Use of criminal proceedings in civil matters

Joanna Bogdanska from KW Kruk & partners, Jeremy Bressman from Kobre & Kim, Merijn Moeliker from Florent and Antonia Mottironi from Ardenter Law

Speakers provided insightful insight into the use of incarceration and private prosecution in each of their jurisdictions of Switzerland, the Netherlands, the United States and Poland. It is particularly interesting to note that the strict Swiss laws on bank secrecy do not apply to cases of insolvency and criminal fraud. Merijn spoke of the cost-effectiveness of pursuing criminal lawsuits rather than spending hundreds of thousands of dollars on civil lawsuits. Jeremy explained that there could always be a US angle in a fraud case, even if it is not obvious, because the US can exercise jurisdiction even over the activity in the early preparatory stages of a fraud. crime.

Tackling 12 months of trends in asset recovery and investigations

Grant Thornton Asset Recovery and Forensic Investigations Group

This was a lively interactive session involving discussions of some scenarios formulated by Grant Thornton in relation to an insolvent shell company with overseas subsidiaries. Discussions focused on the use of recognition of foreign office holders in other jurisdictions and the use of disclosure orders.

Around the world update

Denis Piskunov of Magnusson, Christina Preiner of Gasser Partners, Thom Dieben of Jahae Raymakers, Matthew Brown of Conyers Dill & Pearlman and Gemma Freeman of Dentons

It was a great update from around the world by committed speakers from the Netherlands, BVI, Estonia, Ireland and Lichtenstein. Matthew spoke about the recent Privy Council decision in Convoy vs Broad Idea. Denis spoke about organized crime litigation in Estonia, which has become a magnet for crowdfunding fraud due to the very low costs of incorporating a private company there. Gemma spoke about the effects of Brexit on Ireland in terms of recognition and assistance in the context of insolvency, which was very interesting.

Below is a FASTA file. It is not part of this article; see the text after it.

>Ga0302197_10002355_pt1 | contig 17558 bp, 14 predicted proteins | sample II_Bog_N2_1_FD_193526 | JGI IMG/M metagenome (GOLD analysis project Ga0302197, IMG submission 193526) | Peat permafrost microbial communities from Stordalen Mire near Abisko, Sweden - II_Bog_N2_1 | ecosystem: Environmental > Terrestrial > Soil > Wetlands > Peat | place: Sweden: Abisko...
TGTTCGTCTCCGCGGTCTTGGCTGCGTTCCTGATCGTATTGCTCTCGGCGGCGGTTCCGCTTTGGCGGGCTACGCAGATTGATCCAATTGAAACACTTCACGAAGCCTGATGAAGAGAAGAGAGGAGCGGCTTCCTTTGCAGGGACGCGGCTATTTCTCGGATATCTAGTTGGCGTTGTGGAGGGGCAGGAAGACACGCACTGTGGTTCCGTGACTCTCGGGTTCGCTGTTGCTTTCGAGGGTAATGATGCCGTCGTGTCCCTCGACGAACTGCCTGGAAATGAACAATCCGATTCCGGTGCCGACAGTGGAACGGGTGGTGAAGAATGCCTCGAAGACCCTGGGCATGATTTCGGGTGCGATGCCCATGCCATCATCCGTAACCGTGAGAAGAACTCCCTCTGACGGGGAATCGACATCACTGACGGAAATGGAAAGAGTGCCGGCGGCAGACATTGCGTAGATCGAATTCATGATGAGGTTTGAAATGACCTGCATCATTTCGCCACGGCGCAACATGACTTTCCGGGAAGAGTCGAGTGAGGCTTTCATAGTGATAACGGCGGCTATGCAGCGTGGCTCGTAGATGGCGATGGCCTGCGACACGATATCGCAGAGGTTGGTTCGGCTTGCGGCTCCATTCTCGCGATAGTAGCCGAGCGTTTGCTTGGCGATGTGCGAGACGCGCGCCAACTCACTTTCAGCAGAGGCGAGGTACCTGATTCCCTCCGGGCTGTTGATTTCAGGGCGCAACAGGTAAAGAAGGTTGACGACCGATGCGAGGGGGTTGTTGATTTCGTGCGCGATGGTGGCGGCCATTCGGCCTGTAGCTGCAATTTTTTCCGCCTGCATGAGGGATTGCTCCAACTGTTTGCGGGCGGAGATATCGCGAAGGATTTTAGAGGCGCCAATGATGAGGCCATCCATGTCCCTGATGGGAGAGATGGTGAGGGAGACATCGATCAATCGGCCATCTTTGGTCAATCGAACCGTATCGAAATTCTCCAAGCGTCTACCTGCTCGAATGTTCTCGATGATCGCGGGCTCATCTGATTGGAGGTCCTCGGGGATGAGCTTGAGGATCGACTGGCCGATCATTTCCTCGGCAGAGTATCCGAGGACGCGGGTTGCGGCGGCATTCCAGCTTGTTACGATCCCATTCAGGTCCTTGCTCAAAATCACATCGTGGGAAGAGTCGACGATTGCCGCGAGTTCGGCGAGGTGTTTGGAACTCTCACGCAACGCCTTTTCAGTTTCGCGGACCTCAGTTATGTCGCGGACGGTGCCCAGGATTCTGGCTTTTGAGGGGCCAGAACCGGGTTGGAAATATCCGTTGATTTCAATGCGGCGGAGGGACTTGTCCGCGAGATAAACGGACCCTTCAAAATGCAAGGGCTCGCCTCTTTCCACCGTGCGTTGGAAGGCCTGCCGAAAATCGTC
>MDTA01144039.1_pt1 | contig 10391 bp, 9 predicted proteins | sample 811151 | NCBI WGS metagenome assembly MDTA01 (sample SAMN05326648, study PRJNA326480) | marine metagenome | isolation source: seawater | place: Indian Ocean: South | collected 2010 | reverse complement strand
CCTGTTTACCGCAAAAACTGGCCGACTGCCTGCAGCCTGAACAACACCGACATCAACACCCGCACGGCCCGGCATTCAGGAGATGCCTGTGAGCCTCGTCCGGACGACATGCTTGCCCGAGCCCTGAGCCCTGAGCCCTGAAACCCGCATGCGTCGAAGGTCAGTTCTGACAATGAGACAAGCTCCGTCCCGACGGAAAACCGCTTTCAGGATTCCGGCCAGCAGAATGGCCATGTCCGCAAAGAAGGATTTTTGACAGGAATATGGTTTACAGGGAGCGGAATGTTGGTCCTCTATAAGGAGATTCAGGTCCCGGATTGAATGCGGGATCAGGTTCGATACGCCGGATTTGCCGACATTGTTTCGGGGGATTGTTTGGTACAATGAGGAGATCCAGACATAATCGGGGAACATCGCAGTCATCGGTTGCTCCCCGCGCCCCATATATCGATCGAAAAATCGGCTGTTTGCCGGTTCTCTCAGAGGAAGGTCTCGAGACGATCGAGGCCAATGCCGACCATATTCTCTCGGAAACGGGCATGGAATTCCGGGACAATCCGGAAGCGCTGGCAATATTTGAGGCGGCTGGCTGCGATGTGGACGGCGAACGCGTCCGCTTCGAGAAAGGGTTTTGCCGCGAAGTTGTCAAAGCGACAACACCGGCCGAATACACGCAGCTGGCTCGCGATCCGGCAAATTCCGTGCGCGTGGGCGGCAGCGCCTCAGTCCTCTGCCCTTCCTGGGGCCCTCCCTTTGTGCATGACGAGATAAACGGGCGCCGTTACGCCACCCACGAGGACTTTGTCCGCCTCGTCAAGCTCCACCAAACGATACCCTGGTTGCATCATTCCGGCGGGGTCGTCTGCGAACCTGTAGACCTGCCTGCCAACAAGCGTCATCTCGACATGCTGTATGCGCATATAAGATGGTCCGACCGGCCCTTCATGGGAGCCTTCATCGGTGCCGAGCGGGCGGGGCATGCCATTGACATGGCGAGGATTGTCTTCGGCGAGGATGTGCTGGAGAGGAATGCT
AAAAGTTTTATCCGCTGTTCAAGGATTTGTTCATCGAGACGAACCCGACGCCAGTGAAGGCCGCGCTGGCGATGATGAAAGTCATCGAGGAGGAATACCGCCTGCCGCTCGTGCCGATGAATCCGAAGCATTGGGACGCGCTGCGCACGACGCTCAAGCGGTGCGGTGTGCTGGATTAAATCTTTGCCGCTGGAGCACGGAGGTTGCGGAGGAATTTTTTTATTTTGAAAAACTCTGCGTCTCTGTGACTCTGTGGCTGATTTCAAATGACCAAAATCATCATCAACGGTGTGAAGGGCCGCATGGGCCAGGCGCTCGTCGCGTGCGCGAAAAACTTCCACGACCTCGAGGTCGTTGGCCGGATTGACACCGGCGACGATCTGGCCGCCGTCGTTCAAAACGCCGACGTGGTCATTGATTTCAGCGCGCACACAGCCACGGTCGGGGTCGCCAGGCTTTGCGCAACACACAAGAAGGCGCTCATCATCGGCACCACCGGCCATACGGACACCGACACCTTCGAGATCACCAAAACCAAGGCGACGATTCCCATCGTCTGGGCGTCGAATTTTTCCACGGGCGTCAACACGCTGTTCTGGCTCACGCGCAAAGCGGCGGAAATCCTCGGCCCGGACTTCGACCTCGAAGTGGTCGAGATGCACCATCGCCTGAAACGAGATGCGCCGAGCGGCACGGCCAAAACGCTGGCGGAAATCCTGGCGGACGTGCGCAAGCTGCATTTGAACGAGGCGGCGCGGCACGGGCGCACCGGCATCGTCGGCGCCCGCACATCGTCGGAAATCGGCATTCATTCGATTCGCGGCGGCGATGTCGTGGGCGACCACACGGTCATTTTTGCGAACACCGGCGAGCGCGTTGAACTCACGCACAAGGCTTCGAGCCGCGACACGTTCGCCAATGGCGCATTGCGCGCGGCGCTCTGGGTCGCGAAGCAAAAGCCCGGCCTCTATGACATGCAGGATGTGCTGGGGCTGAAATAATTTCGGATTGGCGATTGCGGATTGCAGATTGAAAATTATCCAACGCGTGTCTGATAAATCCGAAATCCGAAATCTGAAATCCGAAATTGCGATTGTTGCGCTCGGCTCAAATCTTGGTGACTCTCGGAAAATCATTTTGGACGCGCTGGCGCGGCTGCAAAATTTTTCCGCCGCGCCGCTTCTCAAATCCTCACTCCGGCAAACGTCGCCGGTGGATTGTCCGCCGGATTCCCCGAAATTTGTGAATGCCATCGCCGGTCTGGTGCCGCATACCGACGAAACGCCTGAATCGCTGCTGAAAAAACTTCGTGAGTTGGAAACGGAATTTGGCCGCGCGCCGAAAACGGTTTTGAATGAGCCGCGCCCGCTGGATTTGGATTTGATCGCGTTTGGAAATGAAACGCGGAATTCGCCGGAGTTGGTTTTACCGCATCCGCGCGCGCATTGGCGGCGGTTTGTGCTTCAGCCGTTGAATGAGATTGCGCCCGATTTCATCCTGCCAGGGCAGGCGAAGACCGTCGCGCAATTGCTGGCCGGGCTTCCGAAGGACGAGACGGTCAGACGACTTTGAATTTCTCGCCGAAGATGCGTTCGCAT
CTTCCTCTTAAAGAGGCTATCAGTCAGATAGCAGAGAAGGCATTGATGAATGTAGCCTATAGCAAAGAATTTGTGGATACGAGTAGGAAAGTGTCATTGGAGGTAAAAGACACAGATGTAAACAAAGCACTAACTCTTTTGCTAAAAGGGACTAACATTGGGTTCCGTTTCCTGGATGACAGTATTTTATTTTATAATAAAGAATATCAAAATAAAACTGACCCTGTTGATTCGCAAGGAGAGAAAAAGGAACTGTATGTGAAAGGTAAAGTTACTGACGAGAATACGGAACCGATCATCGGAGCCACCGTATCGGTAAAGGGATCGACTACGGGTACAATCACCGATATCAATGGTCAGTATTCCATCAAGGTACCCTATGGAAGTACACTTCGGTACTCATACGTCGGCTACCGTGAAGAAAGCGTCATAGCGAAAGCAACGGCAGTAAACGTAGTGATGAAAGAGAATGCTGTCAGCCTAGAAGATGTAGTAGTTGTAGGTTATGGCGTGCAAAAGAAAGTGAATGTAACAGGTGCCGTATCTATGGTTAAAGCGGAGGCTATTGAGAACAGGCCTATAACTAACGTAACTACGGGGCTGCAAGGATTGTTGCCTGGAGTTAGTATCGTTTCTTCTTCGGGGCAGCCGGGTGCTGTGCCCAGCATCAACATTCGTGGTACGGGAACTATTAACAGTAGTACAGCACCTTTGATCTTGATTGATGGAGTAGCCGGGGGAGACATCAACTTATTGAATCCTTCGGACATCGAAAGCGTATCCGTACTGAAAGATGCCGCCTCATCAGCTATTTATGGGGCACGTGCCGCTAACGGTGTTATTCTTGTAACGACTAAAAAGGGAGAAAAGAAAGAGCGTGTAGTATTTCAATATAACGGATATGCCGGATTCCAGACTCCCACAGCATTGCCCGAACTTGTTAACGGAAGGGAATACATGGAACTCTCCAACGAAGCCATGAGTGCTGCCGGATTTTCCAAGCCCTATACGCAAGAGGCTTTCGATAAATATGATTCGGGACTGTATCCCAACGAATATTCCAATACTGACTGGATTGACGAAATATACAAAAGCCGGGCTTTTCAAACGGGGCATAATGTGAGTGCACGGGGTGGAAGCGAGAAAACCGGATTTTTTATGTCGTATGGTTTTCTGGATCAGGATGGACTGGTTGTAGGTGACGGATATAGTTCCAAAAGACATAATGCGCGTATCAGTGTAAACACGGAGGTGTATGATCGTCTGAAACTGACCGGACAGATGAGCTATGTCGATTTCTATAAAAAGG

Crypto in 2022: Better to Ask a Stupid Question Than Make a Stupid Mistake

Sam Goodman of 20 Essex Street, Carmel King of Grant Thornton and Syedur Rahman of Rahman Ravelli

A fascinating insight into the cutting edge of IP-based crypto asset tracing as well as current trends in fraud involving crypto assets. Carmel talked about recent scams regarding both DeFi, i.e. decentralized finance where there is little or no KYC and also non-fungible tokens (NFT). Syedur then talked about recent cases in the UK that involved obtaining disclosure orders against crypto exchanges as well as proprietary injunctions. Sam ended the interview with a summary of legal tools useful in crypto disputes, including ownership claims to know reception and assistance. Sam referred to Al Sanea’s recent legal proceedings in which the most recent authorities knowingly came under scrutiny.

Innovative ways to identify, retrieve and apply assets

Christopher Pease of Harneys, Dr Elvan Sevi Bozoglu of Bozo lu Izgi, Evin Durmaz of Manfrini Bitton Klein and Dienke Herman de Groot of Omni Bridgeway

Another interesting session from a panel of engaging speakers. Evin talked about a new law in Switzerland that would help get information into Switzerland, which was historically very difficult due to strict bank secrecy laws.


It was truly another great event in the bustling city of Dublin, connecting the thriving FIRE community across the world and at Ogier we are already looking forward to the next event. Slan agus beannacht!

This article was originally published by ThoughtLeaders4 FIRE.